Types of Airspeed

To start there are different airspeeds:

  • Indicated Airspeed (IAS) is the airspeed measured by the airspeed “sensor” (called pitot probe).
  • Calibrated Airspeed (CAS) is the IAS corrected for errors in measurement and instrument errors, on modern aircraft this is the airspeed displayed on the speed tape.
  • True Airspeed (TAS) is the CAS corrected for air density.
  • Groundspeed (GS) is the TAS corrected for wind and is the speed the aircraft is actually travelling over the ground.

Then we didn’t take into account Equivalent Airspeed (CAS corrected for compressibility when flying at higher MACH numbers) and MACH, but that is for another day maybe…


IAS to CAS is generally only a few knots, not very significant. Modern aircraft with Air Data Computers automatically correct for this and CAS is displayed on the speed tape. On small GA aircraft you’ll need to correct for position and instrument errors according to tables published in the aircraft POH.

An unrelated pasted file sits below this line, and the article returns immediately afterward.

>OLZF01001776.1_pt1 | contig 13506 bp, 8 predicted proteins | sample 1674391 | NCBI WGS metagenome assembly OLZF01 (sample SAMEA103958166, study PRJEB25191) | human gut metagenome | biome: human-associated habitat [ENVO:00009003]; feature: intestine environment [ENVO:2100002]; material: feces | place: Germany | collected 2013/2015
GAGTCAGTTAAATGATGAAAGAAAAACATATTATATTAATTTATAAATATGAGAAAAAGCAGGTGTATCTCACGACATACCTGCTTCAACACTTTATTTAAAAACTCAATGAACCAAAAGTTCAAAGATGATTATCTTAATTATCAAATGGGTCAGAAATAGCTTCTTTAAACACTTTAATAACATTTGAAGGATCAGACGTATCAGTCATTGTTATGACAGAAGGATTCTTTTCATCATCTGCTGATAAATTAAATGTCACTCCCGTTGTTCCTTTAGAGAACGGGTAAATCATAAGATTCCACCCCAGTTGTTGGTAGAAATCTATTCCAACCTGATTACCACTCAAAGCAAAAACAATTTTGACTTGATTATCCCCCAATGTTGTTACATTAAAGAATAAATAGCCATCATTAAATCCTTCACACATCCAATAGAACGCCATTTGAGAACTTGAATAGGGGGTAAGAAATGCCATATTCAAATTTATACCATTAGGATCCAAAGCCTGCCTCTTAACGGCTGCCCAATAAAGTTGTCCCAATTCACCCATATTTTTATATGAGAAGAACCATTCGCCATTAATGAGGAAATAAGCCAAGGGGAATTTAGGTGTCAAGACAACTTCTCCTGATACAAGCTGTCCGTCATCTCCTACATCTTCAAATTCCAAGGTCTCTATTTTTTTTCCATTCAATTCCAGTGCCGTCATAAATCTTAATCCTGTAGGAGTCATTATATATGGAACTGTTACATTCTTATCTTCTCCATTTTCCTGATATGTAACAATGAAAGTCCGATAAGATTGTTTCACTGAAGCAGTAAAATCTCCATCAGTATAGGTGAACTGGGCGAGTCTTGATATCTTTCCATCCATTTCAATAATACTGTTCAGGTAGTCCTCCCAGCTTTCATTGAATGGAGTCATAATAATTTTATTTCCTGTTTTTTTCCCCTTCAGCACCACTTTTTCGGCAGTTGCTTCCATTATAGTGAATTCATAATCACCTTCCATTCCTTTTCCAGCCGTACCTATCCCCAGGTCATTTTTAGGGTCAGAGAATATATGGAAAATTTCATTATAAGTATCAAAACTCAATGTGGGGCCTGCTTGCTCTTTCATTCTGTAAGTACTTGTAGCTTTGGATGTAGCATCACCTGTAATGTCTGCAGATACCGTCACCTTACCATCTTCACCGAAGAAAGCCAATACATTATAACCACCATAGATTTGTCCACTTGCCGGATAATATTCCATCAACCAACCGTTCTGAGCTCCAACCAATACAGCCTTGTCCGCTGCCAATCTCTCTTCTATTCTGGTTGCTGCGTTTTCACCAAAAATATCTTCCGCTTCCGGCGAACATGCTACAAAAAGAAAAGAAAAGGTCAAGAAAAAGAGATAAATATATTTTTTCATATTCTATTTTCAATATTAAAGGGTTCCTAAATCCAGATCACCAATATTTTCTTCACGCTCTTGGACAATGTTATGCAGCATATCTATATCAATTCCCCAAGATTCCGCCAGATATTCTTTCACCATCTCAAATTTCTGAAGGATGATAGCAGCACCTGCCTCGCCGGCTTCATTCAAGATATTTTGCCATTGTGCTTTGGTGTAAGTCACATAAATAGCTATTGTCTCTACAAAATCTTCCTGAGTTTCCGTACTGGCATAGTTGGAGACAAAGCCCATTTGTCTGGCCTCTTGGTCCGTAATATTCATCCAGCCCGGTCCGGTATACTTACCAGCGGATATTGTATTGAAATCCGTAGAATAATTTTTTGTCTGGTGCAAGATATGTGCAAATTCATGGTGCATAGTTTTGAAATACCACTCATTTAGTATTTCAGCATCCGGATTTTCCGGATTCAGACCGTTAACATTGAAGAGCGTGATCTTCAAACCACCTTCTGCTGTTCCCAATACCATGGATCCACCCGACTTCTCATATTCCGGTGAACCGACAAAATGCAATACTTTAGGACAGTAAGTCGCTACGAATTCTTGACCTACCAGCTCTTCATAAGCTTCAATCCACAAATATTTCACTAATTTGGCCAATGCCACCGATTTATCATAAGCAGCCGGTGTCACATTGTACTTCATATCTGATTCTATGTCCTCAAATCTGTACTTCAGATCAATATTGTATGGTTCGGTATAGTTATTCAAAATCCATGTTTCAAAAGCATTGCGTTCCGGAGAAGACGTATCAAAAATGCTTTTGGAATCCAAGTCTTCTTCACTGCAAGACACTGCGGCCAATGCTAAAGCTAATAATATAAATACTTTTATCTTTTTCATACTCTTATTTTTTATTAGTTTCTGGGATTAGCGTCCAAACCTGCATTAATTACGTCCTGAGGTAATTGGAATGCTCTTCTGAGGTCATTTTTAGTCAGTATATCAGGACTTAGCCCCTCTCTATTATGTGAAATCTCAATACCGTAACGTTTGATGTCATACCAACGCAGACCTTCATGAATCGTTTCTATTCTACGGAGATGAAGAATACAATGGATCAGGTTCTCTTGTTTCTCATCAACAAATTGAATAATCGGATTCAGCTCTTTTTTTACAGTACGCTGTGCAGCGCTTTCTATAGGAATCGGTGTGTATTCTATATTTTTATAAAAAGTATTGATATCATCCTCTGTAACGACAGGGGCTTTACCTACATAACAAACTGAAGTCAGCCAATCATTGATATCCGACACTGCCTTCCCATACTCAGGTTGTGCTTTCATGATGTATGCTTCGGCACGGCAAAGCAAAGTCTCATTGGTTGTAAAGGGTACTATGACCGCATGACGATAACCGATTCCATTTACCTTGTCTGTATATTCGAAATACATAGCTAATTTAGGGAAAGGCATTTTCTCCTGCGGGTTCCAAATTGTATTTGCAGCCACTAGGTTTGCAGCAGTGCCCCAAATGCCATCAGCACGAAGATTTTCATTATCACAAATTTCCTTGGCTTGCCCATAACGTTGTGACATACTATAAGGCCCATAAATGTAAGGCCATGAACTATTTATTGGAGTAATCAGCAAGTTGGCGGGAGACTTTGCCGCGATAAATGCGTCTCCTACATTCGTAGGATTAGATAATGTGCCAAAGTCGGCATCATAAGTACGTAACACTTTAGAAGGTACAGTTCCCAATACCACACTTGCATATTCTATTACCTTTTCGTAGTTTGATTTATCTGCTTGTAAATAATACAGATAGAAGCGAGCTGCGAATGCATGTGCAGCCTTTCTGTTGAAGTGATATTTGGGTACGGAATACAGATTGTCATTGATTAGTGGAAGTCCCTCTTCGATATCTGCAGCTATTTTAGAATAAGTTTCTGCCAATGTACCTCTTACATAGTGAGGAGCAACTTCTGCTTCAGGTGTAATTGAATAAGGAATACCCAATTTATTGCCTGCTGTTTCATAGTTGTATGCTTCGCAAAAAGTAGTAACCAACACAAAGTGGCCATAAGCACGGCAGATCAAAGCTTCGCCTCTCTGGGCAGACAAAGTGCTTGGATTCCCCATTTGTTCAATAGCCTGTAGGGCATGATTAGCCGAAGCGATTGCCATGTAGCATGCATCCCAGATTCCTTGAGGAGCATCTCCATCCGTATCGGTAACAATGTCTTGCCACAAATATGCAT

Density has much bigger effect on airspeed, the airspeed indicator is calibrated according International Standard Atmosphere (ISA), therefore: CAS = TAS only at sea level and in standard atmosphere. In other words, whenever the air density is different than the air density on a “standard day” at sea level the TAS differs from the CAS. The density of the air is depending on:

  • Air pressure
  • Air temperature
  • Humidity